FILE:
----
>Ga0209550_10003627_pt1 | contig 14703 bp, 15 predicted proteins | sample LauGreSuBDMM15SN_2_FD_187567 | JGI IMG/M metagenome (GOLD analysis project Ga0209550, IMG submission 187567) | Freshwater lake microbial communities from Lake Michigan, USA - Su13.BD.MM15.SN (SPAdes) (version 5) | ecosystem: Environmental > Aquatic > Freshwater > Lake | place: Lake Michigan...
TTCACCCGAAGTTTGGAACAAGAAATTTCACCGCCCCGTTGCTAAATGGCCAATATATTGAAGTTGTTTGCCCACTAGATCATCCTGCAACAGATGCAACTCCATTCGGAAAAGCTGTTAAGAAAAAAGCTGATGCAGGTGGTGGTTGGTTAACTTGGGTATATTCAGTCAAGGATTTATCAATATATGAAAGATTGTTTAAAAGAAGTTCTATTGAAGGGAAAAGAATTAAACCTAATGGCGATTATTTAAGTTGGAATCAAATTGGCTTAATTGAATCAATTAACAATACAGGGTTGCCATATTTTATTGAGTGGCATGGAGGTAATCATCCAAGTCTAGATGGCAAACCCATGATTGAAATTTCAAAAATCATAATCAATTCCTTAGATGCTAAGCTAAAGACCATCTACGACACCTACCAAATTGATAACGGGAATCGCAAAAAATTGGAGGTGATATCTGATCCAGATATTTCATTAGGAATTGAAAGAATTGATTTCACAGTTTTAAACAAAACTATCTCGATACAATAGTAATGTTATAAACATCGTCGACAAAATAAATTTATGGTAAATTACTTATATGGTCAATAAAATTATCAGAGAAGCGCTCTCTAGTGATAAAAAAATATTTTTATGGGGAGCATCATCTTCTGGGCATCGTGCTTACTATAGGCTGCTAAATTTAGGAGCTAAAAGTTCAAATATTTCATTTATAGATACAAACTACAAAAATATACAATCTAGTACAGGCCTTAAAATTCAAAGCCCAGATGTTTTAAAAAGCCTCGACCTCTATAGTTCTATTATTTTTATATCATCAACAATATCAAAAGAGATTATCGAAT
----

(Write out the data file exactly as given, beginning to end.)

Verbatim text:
>Ga0209550_10003627_pt1 | contig 14703 bp, 15 predicted proteins | sample LauGreSuBDMM15SN_2_FD_187567 | JGI IMG/M metagenome (GOLD analysis project Ga0209550, IMG submission 187567) | Freshwater lake microbial communities from Lake Michigan, USA - Su13.BD.MM15.SN (SPAdes) (version 5) | ecosystem: Environmental > Aquatic > Freshwater > Lake | place: Lake Michigan...
TTCACCCGAAGTTTGGAACAAGAAATTTCACCGCCCCGTTGCTAAATGGCCAATATATTGAAGTTGTTTGCCCACTAGATCATCCTGCAACAGATGCAACTCCATTCGGAAAAGCTGTTAAGAAAAAAGCTGATGCAGGTGGTGGTTGGTTAACTTGGGTATATTCAGTCAAGGATTTATCAATATATGAAAGATTGTTTAAAAGAAGTTCTATTGAAGGGAAAAGAATTAAACCTAATGGCGATTATTTAAGTTGGAATCAAATTGGCTTAATTGAATCAATTAACAATACAGGGTTGCCATATTTTATTGAGTGGCATGGAGGTAATCATCCAAGTCTAGATGGCAAACCCATGATTGAAATTTCAAAAATCATAATCAATTCCTTAGATGCTAAGCTAAAGACCATCTACGACACCTACCAAATTGATAACGGGAATCGCAAAAAATTGGAGGTGATATCTGATCCAGATATTTCATTAGGAATTGAAAGAATTGATTTCACAGTTTTAAACAAAACTATCTCGATACAATAGTAATGTTATAAACATCGTCGACAAAATAAATTTATGGTAAATTACTTATATGGTCAATAAAATTATCAGAGAAGCGCTCTCTAGTGATAAAAAAATATTTTTATGGGGAGCATCATCTTCTGGGCATCGTGCTTACTATAGGCTGCTAAATTTAGGAGCTAAAAGTTCAAATATTTCATTTATAGATACAAACTACAAAAATATACAATCTAGTACAGGCCTTAAAATTCAAAGCCCAGATGTTTTAAAAAGCCTCGACCTCTATAGTTCTATTATTTTTATATCATCAACAATATCAAAAGAGATTATCGAAT